If you're relatively new to the workforce, retirement planning is probably not top-of-mind for you, especially if you are paying rent, managing student loan debt, and dealing with bills. With all of those competing needs, it can often feel impossible to find money to put aside for retirement.
You're not alone in this struggle to find balance. According to the National Institute on Retirement Security, "about 66% of people between the ages of 21 and 32 have absolutely nothing saved for retirement."
Our readers know that we believe strongly in the need to plan for retirement, but we also understand that putting aside money for the future can't always take priority, especially if you're just starting your professional career. However, you don't have to take an "all or nothing" approach to planning for your future. Just because you can't save as much as might be advised, doesn't mean you can't get started, even in small ways.
Here are some retirement planning tips for younger workers:
Take advantage of an employer-sponsored plan: This one is pretty straightforward. If your employer offers a 401 (k) or 403 (b) plan, enroll in it, especially if they offer any kind of matching incentive. Even if you can only put aside a small portion of your income, it will help and you will be able to take advantage of compounded interest.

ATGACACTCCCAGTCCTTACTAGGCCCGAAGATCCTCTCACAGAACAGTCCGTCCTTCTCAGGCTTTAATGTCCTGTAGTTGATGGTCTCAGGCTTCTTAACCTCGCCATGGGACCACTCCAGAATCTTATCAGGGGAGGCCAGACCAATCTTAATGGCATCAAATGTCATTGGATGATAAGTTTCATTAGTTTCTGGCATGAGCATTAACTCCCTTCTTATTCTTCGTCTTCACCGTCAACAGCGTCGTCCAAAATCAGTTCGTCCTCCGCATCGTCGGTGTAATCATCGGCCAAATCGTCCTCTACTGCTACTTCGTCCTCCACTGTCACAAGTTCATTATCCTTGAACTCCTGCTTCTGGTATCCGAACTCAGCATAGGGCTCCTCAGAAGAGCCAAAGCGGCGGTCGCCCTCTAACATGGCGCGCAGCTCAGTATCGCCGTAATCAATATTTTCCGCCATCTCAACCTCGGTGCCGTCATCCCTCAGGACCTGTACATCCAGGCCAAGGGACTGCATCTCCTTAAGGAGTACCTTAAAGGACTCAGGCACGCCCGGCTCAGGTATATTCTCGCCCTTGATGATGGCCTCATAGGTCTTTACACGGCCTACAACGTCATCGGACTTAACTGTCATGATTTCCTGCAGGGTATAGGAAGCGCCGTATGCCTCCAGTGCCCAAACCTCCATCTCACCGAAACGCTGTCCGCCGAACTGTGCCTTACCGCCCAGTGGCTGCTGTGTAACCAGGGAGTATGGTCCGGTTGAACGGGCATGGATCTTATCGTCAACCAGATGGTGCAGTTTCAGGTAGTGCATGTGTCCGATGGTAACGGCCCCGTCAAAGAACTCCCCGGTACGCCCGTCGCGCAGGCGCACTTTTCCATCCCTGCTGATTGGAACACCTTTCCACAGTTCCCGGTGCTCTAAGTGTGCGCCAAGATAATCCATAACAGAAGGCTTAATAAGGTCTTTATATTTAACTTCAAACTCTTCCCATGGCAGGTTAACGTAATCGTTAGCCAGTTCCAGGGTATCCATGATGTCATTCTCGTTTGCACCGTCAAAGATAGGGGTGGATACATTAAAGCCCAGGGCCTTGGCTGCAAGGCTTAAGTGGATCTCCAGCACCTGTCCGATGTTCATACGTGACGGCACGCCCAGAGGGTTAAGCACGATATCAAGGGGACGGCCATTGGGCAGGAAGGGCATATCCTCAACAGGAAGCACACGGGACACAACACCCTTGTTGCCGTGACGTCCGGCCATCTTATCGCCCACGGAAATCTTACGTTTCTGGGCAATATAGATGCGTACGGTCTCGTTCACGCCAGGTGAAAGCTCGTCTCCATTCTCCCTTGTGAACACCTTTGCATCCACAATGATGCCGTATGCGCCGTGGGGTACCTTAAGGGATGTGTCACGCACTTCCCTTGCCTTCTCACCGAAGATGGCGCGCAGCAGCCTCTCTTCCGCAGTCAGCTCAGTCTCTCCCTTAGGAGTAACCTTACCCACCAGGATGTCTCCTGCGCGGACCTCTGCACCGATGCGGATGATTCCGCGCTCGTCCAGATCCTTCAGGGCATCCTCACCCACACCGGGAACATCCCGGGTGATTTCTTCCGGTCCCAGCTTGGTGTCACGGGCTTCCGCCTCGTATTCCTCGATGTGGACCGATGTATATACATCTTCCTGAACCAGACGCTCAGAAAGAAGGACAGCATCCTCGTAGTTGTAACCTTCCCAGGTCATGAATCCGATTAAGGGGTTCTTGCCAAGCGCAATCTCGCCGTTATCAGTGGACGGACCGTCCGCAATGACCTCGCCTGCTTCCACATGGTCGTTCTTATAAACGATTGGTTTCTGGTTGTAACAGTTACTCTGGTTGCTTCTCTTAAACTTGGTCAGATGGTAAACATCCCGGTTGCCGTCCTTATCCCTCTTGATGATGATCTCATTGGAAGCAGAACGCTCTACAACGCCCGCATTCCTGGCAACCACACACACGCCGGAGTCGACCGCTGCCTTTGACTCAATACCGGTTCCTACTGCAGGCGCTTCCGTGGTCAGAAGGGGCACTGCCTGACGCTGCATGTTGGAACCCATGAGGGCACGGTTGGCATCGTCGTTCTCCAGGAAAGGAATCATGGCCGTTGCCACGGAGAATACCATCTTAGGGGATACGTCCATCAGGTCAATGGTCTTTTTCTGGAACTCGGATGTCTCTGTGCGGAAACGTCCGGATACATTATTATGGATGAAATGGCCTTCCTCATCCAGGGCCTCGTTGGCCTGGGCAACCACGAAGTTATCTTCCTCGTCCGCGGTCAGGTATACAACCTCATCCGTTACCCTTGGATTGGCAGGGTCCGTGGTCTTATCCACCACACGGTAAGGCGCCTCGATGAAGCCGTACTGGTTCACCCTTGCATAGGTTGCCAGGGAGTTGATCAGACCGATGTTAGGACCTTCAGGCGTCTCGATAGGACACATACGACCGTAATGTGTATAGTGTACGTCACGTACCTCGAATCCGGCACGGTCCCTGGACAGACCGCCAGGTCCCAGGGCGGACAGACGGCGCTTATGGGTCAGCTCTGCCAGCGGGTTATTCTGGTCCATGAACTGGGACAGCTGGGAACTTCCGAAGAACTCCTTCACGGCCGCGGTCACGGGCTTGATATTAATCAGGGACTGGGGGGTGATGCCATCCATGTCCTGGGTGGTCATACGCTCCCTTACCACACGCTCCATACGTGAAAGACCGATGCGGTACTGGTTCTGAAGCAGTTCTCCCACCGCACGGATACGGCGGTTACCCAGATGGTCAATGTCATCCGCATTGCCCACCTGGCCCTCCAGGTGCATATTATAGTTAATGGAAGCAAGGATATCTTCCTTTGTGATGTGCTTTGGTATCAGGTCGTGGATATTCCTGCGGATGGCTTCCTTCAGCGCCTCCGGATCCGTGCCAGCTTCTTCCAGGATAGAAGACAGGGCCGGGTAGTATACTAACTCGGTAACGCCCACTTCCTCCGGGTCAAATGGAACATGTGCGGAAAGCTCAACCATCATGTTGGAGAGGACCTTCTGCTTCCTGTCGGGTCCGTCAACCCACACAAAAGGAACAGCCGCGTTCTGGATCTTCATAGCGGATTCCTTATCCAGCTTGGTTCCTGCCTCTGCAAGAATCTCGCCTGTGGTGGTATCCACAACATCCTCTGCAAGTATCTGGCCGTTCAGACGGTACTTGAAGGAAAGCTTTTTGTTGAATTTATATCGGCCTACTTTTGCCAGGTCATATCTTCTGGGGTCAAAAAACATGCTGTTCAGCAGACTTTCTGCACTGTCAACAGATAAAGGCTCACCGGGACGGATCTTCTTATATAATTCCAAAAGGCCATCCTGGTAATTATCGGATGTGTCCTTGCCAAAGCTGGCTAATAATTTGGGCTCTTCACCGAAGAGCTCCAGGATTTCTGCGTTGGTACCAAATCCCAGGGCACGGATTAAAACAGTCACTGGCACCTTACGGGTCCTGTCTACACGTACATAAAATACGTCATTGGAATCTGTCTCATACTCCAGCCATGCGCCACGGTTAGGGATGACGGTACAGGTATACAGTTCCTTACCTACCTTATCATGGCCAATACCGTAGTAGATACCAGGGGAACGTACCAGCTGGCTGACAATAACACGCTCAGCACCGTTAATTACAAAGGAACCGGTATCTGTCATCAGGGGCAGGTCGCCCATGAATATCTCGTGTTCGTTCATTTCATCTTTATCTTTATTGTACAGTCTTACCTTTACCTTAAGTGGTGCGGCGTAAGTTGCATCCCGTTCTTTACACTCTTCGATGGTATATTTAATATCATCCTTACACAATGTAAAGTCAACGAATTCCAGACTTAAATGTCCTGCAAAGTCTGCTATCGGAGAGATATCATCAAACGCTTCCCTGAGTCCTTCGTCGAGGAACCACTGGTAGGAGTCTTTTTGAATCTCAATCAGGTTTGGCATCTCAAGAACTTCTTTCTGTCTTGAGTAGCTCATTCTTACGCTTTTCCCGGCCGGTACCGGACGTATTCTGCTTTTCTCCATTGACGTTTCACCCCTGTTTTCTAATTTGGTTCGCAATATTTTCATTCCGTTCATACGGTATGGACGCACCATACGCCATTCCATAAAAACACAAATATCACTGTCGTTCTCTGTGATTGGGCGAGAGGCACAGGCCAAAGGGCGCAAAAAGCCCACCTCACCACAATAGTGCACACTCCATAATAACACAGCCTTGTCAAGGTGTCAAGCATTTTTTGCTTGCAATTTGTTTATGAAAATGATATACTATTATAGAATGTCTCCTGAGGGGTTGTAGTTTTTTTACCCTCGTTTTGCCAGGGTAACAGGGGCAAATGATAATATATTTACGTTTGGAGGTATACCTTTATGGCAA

Create a monthly budget: This is basic, but that doesn't make it easy! Budget planning is a skill that will help you throughout your entire life, but when you're first starting out, it can be especially useful. A budget will show you if there's more room for retirement savings that you think, and it can also highlight areas where you can cut back on excess spending.
Set some goals: Setting a goal is a great way to focus on the future and take steps in your present to achieve what you want. Think about what you want your financial life to look 5, 10, or even 25 years from today. Now think about what you have to do to make that happen and write it down. This will help you evaluate your financial decisions in the context of what you know you want from life.
Find a financial buddy: If you've ever tried to start a new fitness routine, you've probably seen that starting with a friend can help keep you on track and accountable. The same thing applies to your financial health. A financial buddy can help hold you to
Use technology to your advantage: You probably do most of your banking online; you can use similar tools to help you with creating a budget, managing savings, or calculating your retirement plan funds. This list is a good place to start.
You don't have to go it alone when it comes to thinking about retirement. The Robin S. Weingast & Associates team of experts can help anyone create a retirement plan that aligns with your financial present and future.
Contact us today to take the first step!